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The man who saved Park Slope from the wrecking ball passes away at 92 • Brooklyn Paper

The man who saved Park Slope from the wrecking ball passes away at 92

Everett Ortner, a legendary Park Slope preservationist, died last week.
Courtesy Dexter Guerrieri

Everett Ortner, the trail-blazing Park Slope preservationist credited with saving Brownstone Brooklyn’s namesake architecture from the wrecking ball, died last week after health complications caused by a fall. He was 92.

Ortner spearheaded a movement in the late 1960s to restore then-dilapidated brownstone buildings back when it was more popular to tear them down and convert them into brick rooming houses.

“He had no fear of what other people thought,” said Dexter Guerrieri, a longtime friend and colleague. “He knew how to rally the community.”

The strong-willed Park Sloper — who helped found the Brownstone Revival Coalition — was a major force in convincing banks to grant mortgage loans to residents of brownstones, which were then considered slums, Guerrieri said.

In 1968, owners of brownstones could get federal subsidies to help convert their buildings into new brick ones — which made giving out loans in Park Slope unattractive to banks.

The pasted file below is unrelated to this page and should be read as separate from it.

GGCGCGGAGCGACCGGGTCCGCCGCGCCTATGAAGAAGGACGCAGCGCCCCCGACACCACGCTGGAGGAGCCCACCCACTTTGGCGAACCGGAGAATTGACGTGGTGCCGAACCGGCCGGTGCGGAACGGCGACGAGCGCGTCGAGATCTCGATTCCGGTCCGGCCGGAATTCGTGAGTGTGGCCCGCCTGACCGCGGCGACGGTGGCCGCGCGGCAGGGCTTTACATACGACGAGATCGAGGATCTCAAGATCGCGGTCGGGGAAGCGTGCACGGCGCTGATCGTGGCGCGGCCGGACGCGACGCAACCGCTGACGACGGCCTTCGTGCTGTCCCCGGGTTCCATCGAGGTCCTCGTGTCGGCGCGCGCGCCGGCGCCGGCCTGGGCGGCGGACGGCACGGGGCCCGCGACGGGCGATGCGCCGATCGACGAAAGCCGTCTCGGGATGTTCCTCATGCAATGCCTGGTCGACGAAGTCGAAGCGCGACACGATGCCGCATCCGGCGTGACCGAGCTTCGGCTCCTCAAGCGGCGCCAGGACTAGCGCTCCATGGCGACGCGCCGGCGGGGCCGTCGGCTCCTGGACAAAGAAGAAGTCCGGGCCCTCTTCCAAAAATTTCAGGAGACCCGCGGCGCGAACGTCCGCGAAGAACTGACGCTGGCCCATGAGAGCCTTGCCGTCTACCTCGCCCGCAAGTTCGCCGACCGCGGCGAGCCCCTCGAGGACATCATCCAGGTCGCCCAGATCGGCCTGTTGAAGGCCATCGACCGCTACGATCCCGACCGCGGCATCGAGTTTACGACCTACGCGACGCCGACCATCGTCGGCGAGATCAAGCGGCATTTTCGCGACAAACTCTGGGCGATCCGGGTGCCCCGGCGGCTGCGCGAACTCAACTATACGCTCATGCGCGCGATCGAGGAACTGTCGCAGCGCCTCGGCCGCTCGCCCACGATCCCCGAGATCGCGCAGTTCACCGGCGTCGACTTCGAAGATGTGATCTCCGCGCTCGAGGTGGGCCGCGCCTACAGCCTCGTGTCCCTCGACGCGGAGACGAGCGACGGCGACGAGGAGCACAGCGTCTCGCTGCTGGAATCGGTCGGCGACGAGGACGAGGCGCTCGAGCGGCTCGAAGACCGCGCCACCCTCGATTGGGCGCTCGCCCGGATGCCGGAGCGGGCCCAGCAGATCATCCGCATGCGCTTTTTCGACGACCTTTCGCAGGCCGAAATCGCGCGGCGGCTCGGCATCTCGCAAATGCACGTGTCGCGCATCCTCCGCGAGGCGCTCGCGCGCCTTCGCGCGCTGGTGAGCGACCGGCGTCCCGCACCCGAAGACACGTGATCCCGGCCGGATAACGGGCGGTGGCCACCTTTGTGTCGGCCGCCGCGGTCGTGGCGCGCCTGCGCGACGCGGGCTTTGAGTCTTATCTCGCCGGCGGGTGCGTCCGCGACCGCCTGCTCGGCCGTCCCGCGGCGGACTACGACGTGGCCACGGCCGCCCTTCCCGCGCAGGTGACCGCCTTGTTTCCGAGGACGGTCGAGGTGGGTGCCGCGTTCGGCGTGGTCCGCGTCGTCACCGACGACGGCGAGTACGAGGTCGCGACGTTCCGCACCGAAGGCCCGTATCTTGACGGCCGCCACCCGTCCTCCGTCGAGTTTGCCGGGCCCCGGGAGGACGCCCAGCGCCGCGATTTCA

“The progressive thinking back then was, ‘Better spend money on new brick houses than these decrepit old buildings,’ ” Guerrieri said.

But Ortner disagreed — and he wasn’t afraid to say so. He organized a community meeting with bank officers to show the growing interest in saving the buildings, and eventually convinced them that Park Slope was a worthwhile investment.

Ortner bought his home on Berkeley Place for roughly $32,500 in 1963 and lived there with his wife Evelyn —who was also an influential brownstone booster —until she died six years ago. The New York Times later ran a piece called “The Couple Who Saved Park Slope” dubbing them “the original gentrifiers.”

Ortner was also a big force behind the creation of Park Slope’s historic district in 1973, which now protects the neighborhood from out-of-character development.

That’s part of why modern-day preservationists call him a visionary of sorts.

“He really was a pioneer,” said Peter Bray, a preservationist of the Park Slope Civic Council.

Reach reporter Natalie O'Neill at noneill@cnglocal.com or by calling her at (718) 260-4505.

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